ST PAUL, Minn. — For nearly two decades, the medical team at Open Cities Health Center has helped Veljean Harvey heal. She says a work-related accident left her with a brain injury and nerve damage, but now, the retired teacher is worried about the non-profit health center closing.
“If it goes away, I don't know where I am going to go. I am retired now,” Harvey said. “I come here for everything. The dentist is here. The doctor for my mammograms and everything.”
Open Cities Health Center is in trouble. The nonprofit health center serves 10,000 low-income, uninsured and under-insured patients.
In a letter, Open Cities CEO Ritesh Patel says by January 2020, the non-profit will have reached the end of its cash reserves and run out of money.
“If anyone comes in without insurance we won't turn (them) away. If you are below a certain number, all of your care is free. The less you make, the less you pay,” Patel said. “Big thing in media right now is about insulin. Someone could come here and get their care through my primary care provider and get their prescription from a Walgreens we partner with for three months for $13.60."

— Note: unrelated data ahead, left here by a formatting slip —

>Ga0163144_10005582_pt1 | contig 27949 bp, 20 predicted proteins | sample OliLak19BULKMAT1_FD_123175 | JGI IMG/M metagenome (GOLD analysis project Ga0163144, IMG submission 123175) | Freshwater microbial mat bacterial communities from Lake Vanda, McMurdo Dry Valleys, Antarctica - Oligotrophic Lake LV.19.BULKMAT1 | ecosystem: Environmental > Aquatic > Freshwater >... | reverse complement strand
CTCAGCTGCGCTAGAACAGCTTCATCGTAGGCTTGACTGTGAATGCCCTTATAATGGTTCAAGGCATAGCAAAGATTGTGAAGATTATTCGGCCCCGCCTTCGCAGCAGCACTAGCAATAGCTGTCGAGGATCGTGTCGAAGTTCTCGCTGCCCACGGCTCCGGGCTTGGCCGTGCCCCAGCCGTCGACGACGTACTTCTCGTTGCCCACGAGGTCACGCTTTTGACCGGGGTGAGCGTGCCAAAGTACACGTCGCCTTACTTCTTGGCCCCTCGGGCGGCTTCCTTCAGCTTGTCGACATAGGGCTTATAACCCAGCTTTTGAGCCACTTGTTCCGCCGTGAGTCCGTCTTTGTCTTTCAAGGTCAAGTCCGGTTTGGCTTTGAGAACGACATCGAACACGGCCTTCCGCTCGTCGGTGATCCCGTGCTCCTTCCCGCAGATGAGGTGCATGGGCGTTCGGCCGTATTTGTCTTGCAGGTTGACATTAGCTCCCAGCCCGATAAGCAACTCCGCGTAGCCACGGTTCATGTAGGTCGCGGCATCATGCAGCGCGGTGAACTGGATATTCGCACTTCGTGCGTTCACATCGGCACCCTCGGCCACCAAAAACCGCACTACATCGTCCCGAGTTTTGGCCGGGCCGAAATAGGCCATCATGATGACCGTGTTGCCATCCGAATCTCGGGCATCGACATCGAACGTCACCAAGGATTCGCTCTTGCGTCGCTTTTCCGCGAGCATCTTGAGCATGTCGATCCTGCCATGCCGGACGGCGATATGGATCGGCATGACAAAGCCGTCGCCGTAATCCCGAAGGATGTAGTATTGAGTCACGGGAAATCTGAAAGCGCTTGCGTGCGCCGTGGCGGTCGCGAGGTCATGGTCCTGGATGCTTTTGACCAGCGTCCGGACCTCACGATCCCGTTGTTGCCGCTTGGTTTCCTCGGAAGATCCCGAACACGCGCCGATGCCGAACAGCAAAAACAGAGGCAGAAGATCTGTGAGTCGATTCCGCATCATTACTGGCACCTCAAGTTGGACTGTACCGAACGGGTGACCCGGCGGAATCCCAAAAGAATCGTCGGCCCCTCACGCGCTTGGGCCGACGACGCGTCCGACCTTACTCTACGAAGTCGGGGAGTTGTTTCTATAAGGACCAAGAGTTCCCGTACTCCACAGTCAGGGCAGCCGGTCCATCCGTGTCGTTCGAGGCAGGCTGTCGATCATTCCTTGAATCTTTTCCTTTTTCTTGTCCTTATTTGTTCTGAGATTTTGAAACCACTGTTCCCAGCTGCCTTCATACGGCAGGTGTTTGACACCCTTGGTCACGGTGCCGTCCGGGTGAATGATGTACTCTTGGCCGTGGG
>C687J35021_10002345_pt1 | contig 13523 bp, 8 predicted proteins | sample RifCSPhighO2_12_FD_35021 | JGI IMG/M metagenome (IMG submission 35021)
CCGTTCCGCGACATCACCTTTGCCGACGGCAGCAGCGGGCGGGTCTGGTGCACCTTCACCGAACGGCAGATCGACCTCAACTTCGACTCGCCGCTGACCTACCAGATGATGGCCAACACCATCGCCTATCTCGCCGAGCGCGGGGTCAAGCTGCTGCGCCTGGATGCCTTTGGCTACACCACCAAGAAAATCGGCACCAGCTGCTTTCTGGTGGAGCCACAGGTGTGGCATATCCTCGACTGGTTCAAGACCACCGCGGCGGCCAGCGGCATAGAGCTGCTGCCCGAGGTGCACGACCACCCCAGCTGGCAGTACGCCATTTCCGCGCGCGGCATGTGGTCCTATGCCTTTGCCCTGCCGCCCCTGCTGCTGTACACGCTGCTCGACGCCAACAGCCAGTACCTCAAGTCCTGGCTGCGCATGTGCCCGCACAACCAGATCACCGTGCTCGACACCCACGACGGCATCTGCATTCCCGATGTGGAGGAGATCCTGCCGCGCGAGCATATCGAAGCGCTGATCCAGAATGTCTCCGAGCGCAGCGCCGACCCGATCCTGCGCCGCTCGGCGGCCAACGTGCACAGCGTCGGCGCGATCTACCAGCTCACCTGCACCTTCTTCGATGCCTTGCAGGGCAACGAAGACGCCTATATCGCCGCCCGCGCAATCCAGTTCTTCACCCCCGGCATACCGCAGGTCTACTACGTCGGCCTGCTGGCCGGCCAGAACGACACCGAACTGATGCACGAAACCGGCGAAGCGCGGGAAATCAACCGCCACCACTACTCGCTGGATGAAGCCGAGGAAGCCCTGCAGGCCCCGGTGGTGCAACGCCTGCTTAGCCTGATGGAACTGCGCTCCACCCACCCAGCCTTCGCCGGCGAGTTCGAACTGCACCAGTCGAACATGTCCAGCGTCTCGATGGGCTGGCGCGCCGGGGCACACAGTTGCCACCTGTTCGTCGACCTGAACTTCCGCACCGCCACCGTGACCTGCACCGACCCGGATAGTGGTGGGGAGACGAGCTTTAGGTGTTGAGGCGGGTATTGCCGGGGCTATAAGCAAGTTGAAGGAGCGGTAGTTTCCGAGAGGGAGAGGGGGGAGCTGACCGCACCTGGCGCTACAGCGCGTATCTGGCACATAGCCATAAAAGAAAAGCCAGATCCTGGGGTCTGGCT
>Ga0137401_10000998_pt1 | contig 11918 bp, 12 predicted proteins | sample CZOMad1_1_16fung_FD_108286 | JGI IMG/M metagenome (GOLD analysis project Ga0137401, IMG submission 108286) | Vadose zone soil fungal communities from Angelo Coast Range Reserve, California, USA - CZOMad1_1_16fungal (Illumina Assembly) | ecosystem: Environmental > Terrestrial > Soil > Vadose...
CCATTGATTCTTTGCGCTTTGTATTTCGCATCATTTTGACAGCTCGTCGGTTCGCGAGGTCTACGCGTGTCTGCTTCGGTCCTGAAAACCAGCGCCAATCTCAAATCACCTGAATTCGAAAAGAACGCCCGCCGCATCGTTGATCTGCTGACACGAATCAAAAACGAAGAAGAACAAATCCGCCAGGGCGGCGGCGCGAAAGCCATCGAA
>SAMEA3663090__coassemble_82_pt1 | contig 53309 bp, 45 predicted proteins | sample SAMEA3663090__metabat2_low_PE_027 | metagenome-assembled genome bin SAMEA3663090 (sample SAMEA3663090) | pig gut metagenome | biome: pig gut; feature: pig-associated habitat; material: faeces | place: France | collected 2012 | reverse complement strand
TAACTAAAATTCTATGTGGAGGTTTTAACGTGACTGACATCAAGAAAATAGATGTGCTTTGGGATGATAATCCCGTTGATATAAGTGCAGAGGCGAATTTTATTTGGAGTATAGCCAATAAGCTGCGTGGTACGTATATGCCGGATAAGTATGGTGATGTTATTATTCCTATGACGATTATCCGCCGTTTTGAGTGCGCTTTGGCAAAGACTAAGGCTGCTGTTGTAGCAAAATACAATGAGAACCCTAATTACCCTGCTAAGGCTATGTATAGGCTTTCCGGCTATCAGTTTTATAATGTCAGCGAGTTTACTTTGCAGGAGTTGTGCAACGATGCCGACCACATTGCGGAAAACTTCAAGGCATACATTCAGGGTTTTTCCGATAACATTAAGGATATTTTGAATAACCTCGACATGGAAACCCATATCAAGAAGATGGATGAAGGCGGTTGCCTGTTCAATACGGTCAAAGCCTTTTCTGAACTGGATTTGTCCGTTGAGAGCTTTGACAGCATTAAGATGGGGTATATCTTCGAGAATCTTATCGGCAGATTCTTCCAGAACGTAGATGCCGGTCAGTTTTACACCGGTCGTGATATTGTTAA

That's because Open Cities is part of a federal mandate to serve as a safety net, or a federally qualified health center. Patel said in exchange for operating under this mandate, the U.S. Department of Health and Human Services gives Open Cities a once-a-year grant of $2.7 million in April.
“Open Cities also relies on reimbursements from private insurance companies, Medicaid, Medicare, and payments made by those uninsured patients who pay out-of-pocket for their care,” Patel said in a letter to staff, patients and stakeholders. “Unfortunately, our current management team inherited an organization struggling under the weight of a long history of financial practices that had Open Cities borrowing against future federal grant money and borrowing against future 'receivables' (money we expect to get from patients and insurance providers).”
Patel says that isn't enough to cover all costs linked to providing care for 10,000 people. About 80% of patients are from St Paul.
“We have patients that come from all over the Twin Cities, Wisconsin, Iowa and the Dakotas and Nigeria. A few families save up for parents to come here and they get all of their health care needs met at Open Cities,” he said.
Part of the health center’s mission is to make sure its staff reflects the community it serves. Patel said without extra funding, patients might skip health care or pour into local emergency rooms, leaving hospitals to absorb the cost.
Harvey hopes the center she has come to love and depend on secures the funding it needs to stay open and run smoothly.
“We really need this place. Really need it,” she said. “if this closes it will hurt a lot of people.”